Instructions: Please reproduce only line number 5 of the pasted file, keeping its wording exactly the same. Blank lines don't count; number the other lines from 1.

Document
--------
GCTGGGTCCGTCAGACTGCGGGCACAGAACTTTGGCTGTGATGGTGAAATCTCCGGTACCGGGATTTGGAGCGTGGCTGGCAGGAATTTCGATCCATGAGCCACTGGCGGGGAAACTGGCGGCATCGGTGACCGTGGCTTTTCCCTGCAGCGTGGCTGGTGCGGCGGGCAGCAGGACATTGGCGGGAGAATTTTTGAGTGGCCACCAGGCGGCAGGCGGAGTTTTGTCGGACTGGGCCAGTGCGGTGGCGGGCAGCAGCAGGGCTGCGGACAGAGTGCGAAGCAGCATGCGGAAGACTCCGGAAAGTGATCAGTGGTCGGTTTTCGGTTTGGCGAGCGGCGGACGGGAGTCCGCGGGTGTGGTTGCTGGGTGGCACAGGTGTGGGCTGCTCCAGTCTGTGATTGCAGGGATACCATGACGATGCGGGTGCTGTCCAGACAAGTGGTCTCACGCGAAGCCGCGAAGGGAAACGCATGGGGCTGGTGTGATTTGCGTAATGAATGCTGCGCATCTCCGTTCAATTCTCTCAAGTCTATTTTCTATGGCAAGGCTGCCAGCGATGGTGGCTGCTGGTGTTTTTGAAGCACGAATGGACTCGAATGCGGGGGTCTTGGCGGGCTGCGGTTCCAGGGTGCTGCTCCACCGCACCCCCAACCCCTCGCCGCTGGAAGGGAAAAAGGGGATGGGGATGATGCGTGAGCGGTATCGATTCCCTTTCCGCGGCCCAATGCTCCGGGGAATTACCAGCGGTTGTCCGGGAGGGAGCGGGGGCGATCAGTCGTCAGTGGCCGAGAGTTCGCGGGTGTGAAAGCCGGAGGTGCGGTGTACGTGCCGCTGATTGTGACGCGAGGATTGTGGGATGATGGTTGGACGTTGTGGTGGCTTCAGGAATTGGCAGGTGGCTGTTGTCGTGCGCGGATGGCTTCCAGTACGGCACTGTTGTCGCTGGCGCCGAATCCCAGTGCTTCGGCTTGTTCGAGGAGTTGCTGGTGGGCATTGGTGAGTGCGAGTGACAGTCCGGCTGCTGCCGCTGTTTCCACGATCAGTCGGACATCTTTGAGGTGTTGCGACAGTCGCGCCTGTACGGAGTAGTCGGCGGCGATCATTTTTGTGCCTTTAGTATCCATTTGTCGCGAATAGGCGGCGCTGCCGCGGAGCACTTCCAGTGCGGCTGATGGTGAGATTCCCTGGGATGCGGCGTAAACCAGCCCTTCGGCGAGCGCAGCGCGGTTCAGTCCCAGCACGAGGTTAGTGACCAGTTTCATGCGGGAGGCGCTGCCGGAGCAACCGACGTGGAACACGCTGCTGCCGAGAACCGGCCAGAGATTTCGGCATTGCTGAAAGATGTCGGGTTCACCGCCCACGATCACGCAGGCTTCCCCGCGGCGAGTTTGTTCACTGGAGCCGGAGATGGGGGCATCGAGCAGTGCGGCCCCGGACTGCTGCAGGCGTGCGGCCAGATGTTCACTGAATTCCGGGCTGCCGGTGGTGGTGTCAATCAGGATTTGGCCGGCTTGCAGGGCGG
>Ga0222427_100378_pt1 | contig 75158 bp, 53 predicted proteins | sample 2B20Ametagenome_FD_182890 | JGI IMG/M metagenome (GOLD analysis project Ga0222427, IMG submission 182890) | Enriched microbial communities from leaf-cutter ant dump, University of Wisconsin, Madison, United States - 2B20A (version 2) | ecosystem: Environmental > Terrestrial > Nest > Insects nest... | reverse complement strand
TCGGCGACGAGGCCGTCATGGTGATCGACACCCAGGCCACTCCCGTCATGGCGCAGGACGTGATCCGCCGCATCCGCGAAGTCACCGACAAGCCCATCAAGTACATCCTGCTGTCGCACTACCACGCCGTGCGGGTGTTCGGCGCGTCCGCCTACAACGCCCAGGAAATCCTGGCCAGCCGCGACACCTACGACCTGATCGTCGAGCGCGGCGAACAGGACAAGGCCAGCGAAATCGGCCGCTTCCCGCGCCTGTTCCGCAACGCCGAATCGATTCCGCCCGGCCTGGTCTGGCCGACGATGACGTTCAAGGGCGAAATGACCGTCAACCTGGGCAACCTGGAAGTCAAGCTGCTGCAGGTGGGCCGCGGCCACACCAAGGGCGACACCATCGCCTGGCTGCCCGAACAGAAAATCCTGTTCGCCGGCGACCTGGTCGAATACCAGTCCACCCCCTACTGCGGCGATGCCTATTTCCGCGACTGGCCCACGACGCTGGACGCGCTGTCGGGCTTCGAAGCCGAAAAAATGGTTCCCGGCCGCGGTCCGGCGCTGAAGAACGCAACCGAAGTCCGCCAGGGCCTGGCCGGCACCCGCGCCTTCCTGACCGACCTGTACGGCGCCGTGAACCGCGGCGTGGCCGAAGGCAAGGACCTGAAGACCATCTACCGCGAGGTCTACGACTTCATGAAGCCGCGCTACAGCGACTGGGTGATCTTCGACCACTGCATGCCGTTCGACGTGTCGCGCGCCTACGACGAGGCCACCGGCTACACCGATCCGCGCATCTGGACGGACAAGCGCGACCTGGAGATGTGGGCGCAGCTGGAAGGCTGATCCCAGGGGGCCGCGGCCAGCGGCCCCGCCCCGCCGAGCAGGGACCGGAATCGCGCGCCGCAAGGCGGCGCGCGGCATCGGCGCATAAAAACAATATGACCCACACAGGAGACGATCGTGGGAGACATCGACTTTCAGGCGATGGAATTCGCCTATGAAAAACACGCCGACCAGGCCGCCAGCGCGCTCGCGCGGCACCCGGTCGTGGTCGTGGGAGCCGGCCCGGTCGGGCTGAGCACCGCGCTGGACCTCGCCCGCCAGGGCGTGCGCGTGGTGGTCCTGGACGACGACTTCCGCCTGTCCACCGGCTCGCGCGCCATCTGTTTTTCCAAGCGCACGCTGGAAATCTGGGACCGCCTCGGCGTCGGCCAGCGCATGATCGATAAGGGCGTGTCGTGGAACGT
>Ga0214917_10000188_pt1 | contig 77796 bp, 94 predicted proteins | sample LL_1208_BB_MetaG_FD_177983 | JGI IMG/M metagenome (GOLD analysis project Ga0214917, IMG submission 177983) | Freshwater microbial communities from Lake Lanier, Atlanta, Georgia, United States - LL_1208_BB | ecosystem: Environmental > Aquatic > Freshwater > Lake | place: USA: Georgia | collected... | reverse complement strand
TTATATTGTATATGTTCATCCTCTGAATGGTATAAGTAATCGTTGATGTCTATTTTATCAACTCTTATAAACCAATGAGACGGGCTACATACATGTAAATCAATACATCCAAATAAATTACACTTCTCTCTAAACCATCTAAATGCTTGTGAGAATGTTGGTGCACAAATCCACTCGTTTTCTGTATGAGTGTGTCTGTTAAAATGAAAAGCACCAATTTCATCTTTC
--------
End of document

TTATATTGTATATGTTCATCCTCTGAATGGTATAAGTAATCGTTGATGTCTATTTTATCAACTCTTATAAACCAATGAGACGGGCTACATACATGTAAATCAATACATCCAAATAAATTACACTTCTCTCTAAACCATCTAAATGCTTGTGAGAATGTTGGTGCACAAATCCACTCGTTTTCTGTATGAGTGTGTCTGTTAAAATGAAAAGCACCAATTTCATCTTTC